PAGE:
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"Mail? Isn't that dead?" That's the reaction I sometimes get from new friends when I talk about my job (well, part of it): analyzing direct mail. To answer that 'direct' question, let's take a dive into …

While 2009 was a year to forget for most retailers, fortunately 2010 was a different story for direct mailers and e-marketers from the beginning of the year to the very end. For example, in 2009, holiday sales were stagnant at best. But the 2010 holiday season included much more shopping than anticipated. In fact, according to the recent report …

With the economy showing its ugly face to everyone in 2009, financial services mail dropped off significantly to previous levels. But the first quarter of 2010 tells a different story. According to Synovate Mail Monitor, the direct mail tracking service from global market research firm Synovate, the first quarter of 2010 saw a 29 percent increase in credit card offers, with U.S. households receiving 481.3 million offers compared to only 372.4 million in Q1 of 2009.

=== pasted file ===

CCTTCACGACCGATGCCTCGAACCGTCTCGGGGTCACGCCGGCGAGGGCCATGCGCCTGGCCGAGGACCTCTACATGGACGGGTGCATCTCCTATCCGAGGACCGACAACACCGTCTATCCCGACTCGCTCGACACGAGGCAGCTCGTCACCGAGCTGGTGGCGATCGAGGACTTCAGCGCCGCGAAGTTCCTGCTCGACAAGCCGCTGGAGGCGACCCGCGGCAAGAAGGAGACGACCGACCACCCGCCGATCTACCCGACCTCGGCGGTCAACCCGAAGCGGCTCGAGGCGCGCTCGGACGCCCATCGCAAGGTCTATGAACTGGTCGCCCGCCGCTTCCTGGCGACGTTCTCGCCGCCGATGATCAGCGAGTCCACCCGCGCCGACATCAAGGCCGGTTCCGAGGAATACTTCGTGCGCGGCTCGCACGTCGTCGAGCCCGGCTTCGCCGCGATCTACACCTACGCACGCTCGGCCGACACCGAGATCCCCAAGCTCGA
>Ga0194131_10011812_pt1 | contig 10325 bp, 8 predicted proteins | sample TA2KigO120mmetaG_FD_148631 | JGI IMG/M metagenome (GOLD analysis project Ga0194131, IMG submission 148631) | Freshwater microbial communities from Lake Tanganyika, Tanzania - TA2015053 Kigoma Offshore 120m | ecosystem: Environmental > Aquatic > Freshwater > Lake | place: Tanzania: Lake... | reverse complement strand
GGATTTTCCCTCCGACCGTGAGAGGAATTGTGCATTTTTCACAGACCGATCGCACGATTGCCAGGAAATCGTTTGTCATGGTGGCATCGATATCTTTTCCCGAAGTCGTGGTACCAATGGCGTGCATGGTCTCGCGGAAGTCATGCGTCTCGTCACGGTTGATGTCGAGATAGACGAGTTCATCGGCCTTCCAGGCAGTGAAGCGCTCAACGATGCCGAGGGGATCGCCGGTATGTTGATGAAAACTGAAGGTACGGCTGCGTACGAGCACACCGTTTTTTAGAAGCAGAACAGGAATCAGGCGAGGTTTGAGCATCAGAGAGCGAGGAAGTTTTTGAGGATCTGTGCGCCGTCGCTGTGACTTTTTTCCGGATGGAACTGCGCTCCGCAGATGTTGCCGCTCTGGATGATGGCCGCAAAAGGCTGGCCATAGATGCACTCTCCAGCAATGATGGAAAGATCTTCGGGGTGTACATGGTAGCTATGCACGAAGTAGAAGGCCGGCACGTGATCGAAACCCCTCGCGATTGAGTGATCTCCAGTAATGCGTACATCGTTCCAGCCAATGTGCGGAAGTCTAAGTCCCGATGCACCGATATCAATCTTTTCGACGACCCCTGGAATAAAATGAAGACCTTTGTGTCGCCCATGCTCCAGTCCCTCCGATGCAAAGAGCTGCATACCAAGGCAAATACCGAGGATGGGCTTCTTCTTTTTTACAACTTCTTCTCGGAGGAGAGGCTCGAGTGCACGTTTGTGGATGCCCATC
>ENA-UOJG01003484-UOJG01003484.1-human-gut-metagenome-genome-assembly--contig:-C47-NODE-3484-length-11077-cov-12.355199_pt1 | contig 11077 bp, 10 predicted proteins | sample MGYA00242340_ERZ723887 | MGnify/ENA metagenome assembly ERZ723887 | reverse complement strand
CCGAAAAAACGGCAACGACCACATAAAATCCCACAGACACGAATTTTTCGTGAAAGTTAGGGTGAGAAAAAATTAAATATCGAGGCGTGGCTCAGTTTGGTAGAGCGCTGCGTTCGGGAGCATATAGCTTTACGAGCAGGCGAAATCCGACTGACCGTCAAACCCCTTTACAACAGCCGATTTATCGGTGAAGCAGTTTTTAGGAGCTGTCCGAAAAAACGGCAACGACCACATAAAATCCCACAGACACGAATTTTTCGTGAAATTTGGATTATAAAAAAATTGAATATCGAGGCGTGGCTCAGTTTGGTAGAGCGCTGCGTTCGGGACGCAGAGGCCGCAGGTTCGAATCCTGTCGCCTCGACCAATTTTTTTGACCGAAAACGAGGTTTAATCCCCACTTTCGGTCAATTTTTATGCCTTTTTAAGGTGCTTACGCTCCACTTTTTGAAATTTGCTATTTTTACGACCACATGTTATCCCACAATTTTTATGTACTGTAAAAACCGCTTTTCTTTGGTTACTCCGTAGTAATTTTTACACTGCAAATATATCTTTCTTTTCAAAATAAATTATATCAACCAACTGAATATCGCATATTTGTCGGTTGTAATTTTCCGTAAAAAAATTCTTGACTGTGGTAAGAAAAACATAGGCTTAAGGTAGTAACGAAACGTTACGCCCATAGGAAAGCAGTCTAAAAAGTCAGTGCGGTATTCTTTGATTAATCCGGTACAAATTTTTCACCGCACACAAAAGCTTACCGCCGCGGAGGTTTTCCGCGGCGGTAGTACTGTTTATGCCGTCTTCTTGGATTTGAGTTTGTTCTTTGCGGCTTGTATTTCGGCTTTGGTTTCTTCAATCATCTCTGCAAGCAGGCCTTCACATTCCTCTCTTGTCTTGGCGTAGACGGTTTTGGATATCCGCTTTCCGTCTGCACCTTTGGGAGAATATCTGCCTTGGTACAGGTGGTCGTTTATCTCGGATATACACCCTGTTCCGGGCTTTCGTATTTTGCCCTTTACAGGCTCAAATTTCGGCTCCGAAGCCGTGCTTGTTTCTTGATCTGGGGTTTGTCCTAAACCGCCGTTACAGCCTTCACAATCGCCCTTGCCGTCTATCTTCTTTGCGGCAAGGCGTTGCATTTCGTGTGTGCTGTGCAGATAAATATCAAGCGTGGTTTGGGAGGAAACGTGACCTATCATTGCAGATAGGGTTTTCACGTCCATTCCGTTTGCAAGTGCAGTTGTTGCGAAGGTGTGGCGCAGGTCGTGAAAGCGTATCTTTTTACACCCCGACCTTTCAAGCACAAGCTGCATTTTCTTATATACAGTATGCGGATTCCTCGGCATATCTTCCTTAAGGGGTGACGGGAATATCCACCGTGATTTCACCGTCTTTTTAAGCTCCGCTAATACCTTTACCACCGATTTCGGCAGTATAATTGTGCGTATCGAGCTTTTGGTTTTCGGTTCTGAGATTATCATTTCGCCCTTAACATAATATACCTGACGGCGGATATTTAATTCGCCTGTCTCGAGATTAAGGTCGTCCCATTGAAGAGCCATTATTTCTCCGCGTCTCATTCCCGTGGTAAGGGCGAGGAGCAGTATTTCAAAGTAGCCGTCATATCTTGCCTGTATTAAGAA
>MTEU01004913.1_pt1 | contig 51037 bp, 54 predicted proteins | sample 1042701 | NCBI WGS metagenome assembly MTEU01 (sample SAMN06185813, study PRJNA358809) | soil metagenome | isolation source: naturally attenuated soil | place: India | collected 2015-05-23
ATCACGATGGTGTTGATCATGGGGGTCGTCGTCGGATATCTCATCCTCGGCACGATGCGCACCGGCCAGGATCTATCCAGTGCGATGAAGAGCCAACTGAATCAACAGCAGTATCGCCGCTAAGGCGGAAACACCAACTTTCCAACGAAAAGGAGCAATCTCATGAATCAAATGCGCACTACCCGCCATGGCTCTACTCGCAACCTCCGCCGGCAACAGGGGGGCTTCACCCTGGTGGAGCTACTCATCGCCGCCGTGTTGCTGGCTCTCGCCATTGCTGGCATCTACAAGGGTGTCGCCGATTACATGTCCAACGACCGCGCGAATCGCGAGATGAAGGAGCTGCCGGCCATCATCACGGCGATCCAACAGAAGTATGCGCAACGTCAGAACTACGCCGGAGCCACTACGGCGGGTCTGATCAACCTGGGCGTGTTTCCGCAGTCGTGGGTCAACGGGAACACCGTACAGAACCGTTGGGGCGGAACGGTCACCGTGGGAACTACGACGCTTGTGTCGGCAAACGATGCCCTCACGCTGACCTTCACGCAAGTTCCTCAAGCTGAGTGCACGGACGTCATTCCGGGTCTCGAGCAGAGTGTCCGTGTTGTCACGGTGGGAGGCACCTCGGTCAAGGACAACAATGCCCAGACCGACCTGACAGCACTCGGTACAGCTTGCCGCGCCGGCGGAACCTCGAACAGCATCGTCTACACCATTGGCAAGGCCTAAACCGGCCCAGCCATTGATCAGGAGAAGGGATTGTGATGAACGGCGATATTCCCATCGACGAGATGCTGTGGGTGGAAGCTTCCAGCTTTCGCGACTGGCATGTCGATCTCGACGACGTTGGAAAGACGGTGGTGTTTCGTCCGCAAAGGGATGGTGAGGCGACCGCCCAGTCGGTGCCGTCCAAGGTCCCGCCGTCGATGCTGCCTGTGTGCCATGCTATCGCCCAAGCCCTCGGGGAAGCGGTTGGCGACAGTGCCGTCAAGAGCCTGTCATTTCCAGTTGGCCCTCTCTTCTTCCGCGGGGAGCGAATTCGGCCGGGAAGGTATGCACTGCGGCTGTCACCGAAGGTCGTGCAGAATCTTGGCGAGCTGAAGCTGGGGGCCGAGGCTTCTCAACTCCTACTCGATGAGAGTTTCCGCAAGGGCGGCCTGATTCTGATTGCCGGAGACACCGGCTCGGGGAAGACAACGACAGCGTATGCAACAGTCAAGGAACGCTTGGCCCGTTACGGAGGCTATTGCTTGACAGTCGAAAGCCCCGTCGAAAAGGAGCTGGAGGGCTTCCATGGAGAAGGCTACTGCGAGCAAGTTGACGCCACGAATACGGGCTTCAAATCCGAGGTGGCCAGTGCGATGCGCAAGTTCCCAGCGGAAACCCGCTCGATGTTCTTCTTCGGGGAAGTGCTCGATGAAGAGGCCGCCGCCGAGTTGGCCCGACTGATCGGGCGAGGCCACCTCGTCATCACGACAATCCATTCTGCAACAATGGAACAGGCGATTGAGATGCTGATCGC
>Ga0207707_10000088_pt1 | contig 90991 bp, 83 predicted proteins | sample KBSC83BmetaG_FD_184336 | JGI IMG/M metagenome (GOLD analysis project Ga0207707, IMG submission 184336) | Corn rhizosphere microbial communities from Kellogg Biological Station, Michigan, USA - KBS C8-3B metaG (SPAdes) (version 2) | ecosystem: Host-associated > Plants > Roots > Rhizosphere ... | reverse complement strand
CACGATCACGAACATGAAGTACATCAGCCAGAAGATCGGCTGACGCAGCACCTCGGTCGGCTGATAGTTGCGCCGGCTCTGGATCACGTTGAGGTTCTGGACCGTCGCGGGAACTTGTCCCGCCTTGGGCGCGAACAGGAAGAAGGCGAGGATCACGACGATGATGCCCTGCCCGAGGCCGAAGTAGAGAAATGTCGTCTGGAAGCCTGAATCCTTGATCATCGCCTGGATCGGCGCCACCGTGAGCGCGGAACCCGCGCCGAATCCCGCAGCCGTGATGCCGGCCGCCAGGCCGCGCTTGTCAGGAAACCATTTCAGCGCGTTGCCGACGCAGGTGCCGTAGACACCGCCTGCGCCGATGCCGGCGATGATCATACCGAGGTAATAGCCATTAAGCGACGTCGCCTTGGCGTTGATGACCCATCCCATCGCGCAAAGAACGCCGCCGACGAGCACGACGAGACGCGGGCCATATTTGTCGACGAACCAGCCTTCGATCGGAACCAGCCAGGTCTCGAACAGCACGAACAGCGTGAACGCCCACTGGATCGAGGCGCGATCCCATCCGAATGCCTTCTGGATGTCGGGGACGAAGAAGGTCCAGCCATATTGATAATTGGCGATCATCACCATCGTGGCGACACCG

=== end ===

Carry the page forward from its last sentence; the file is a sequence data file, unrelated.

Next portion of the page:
You don't need to scratch your chin very long to realize how much the financial services sector has altered over the past three years. Despite a slight surge in credit card mailings in October, the direct mail sent by financial services is barely recognizable in size or scope compared to the heydays of 2004 and 2005.

While many financial institutions teetered on the brink of collapse or were about to be absorbed by a slightly better run rival, 2008 also witnessed individual portfolios go through the blender, mortgages defaulted upon in record numbers and, for the first time in American history, a negative savings rate. And despite the big hopes for the new administration, 2009 may not be that much different for the hole is deep and the way out is steep.

In the Who’s Mailing What! Archive, the publishing sector can be broken into three main groupings: magazines, newsletters and newspapers. While these three groups may have a lot in common from a business perspective, a comparison of their mailing habits over the course of the third quarter of 2006 reveals that’s where the similarities end. Overall, magazine efforts accounted for the largest percentage of publishing volume—65 percent. Newsletters were second at 29 percent, and newspapers were third at just 6 percent. Newspaper mailers led the way, however, when it came to the use of envelopes—100 percent of their Q306 efforts—and personalization—which appeared in 55.6 percent

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